Eusebius taught, “The Creator of all things has impressed a natural law upon the soul of every man, as an assistant and ally in his conduct, pointing out to him the right way by this law; but, by the free liberty with which he is endowed, making the choice of what is best worthy of praise and acceptance, because he has acted rightly, not by force, but from his own free-will, when he had it in his power to act otherwise, As, again, making him who chooses what is worst, deserving of blame and punishment, as having by his own motion neglected the natural law, and becoming the origin and fountain of wickedness, and misusing himself, not from any extraneous necessity, but from free will and judgment. The fault is in him who chooses, not in God. For God has not made nature or the substance of the soul bad; for he who is good can make nothing but what is good. Everything is good which is according to nature. Every rational soul has naturally a good free-will, formed for the choice of what is good. But when a man acts wrongly, nature is not to be blamed; for what is wrong, takes place not according to nature, but contrary to nature, it being the work of choice, and not of nature.”–The Christian Examiner, Volume One, published by James Miller, 1824 Edition, p. 66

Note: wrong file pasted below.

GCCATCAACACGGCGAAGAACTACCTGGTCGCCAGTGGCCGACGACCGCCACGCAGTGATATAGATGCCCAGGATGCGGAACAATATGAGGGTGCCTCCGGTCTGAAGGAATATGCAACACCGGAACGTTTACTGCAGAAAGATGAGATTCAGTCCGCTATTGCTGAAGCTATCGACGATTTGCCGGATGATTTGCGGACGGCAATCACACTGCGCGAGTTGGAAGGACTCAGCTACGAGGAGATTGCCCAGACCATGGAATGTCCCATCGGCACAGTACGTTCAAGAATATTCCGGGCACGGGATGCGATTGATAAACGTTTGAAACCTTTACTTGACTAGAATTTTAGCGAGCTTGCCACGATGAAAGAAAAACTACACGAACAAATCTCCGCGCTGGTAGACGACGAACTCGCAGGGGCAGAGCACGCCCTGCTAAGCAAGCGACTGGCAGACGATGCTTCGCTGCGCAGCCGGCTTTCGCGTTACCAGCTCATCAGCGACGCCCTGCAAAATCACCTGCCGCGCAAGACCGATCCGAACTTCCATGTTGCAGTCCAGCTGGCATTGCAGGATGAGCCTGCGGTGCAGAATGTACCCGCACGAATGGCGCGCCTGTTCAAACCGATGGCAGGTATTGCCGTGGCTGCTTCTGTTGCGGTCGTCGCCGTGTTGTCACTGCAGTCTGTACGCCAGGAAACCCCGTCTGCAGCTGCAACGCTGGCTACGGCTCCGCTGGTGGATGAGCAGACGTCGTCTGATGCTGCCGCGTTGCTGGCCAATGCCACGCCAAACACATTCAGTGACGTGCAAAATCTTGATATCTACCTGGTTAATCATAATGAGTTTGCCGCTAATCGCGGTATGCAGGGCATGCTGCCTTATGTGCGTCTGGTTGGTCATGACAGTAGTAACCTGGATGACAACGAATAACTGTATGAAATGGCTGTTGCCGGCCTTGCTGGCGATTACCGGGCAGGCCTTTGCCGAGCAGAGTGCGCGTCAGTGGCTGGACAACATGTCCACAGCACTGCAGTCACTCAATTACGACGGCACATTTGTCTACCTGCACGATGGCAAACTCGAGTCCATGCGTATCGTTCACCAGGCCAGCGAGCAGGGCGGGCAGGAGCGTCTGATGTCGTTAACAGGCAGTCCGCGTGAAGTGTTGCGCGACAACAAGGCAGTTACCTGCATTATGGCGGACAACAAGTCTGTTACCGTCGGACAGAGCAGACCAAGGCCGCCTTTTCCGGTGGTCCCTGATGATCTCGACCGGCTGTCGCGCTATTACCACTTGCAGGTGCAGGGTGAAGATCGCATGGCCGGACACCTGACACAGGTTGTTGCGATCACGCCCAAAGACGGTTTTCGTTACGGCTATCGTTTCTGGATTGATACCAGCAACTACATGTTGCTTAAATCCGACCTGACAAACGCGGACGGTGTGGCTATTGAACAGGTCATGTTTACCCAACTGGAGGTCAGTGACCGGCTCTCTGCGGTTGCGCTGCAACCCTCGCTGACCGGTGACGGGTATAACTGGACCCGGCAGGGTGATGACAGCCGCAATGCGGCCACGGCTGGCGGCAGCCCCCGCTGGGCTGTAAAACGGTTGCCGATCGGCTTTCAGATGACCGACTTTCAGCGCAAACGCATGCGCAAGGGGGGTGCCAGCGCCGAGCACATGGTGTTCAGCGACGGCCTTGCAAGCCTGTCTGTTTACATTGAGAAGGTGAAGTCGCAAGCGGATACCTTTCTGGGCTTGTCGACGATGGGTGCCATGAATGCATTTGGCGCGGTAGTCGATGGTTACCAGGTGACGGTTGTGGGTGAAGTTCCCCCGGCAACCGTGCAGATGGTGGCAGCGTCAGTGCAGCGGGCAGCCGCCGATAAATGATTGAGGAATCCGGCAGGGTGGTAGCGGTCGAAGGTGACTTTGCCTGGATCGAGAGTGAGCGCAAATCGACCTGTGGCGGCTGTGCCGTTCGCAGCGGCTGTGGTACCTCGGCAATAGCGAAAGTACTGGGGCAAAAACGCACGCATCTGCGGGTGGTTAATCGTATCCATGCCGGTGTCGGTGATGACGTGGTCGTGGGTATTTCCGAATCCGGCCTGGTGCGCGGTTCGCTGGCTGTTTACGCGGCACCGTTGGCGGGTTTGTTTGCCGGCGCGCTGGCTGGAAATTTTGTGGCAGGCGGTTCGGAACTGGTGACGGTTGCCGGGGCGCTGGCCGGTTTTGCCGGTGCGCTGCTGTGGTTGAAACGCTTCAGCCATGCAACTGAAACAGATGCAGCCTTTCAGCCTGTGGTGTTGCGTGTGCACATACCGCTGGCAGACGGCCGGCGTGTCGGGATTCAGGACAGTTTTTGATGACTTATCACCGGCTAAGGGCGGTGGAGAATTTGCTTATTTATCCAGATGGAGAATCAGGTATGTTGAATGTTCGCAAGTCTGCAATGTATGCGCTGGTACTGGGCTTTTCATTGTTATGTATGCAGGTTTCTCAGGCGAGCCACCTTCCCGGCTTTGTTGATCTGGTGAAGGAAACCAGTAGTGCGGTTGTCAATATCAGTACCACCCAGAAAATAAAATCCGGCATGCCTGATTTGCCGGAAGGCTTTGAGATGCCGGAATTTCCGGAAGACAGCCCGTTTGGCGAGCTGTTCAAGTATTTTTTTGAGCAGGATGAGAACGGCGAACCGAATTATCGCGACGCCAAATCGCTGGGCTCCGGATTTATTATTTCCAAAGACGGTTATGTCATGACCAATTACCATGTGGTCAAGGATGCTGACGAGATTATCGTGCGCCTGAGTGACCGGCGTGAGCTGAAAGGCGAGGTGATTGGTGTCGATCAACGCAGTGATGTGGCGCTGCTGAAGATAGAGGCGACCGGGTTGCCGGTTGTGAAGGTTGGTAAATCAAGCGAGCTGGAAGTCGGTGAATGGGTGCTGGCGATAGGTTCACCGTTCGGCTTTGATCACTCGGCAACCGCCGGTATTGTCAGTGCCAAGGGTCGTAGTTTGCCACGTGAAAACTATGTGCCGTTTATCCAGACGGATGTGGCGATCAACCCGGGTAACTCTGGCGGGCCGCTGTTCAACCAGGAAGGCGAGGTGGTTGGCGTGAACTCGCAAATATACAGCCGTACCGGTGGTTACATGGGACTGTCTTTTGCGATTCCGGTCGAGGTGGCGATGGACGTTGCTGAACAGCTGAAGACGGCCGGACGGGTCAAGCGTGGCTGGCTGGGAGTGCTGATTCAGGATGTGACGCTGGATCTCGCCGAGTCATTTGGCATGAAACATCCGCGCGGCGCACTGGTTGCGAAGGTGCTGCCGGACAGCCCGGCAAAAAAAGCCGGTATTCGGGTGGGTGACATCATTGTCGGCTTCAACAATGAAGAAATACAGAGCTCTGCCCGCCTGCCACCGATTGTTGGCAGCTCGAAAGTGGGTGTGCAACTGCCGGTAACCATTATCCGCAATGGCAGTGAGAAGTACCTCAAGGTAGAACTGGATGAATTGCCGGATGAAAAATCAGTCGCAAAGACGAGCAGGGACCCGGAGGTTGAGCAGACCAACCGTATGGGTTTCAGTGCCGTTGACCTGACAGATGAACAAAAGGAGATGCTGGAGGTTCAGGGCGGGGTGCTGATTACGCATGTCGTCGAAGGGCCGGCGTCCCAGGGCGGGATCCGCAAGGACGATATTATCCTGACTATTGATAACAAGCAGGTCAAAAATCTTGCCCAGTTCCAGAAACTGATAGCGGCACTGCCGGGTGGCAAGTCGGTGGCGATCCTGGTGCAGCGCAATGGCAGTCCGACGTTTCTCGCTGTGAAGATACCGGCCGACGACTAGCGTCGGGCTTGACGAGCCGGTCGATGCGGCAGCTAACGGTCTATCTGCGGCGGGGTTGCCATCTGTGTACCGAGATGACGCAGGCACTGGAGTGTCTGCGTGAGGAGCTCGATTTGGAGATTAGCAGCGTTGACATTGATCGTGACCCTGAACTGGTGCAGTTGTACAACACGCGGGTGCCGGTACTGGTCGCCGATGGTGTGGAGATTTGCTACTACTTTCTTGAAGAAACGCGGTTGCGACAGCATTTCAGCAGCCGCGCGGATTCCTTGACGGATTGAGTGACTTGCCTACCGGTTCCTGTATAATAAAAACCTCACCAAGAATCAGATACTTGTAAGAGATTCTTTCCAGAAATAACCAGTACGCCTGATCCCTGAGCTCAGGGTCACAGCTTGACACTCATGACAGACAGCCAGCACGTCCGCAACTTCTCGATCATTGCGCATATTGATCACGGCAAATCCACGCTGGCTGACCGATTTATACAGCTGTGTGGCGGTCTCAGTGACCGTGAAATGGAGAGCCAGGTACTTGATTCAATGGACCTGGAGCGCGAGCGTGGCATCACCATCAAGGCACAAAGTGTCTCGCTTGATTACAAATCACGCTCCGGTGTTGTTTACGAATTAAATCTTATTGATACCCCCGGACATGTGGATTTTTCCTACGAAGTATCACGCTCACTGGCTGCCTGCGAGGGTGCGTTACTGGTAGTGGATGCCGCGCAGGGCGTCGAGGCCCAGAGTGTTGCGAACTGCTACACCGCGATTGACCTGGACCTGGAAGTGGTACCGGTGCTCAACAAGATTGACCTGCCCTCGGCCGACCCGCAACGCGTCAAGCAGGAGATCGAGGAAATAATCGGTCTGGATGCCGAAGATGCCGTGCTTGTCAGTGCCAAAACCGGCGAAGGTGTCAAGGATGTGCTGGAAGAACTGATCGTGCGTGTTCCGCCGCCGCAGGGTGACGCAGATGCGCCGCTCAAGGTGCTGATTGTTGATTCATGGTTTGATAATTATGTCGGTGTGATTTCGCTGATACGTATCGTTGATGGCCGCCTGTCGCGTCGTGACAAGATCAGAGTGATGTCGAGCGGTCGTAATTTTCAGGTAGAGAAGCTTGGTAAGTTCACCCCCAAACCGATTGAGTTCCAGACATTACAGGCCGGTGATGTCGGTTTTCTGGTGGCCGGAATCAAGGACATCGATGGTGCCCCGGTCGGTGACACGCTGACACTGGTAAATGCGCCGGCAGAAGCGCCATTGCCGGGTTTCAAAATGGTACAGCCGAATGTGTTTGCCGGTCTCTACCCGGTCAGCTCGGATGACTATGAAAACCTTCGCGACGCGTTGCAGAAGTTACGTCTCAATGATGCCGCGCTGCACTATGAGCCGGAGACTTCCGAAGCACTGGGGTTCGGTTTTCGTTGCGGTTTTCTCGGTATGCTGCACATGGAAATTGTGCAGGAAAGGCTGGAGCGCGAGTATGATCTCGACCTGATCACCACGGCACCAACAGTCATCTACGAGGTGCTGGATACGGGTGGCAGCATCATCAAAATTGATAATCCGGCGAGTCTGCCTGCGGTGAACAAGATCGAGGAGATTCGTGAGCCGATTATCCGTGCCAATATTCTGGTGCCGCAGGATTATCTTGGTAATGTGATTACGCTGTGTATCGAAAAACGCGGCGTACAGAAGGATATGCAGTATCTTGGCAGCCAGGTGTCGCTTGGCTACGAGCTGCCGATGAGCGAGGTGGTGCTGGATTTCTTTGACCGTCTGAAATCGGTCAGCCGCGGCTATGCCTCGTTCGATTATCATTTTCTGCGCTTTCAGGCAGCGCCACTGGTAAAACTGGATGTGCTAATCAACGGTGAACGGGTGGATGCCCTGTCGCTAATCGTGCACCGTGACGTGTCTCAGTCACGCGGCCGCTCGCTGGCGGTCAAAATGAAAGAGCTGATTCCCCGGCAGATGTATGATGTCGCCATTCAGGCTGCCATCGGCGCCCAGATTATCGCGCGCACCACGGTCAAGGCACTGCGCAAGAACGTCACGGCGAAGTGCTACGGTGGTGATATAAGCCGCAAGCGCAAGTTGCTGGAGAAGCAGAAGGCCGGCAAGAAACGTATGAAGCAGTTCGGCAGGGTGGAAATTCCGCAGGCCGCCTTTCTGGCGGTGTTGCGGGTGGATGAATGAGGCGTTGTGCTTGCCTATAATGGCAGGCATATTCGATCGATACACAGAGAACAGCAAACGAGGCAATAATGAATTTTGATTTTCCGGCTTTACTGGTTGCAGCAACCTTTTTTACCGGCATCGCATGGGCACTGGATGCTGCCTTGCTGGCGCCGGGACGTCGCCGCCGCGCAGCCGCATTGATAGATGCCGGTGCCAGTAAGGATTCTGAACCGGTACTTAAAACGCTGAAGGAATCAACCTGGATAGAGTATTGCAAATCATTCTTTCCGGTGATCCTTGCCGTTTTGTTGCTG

Thus, Eusebius confirms that the doctrine of original sin, or an inherited sinful nature did not come into prominence until Augustine (354-440), who developed his doctrine in his controversy with Pelagius (360-418), who was defender of the historical, traditional, rational, intuitive, and scriptural view of free-will, which was the prevailing view of the church until Augustine.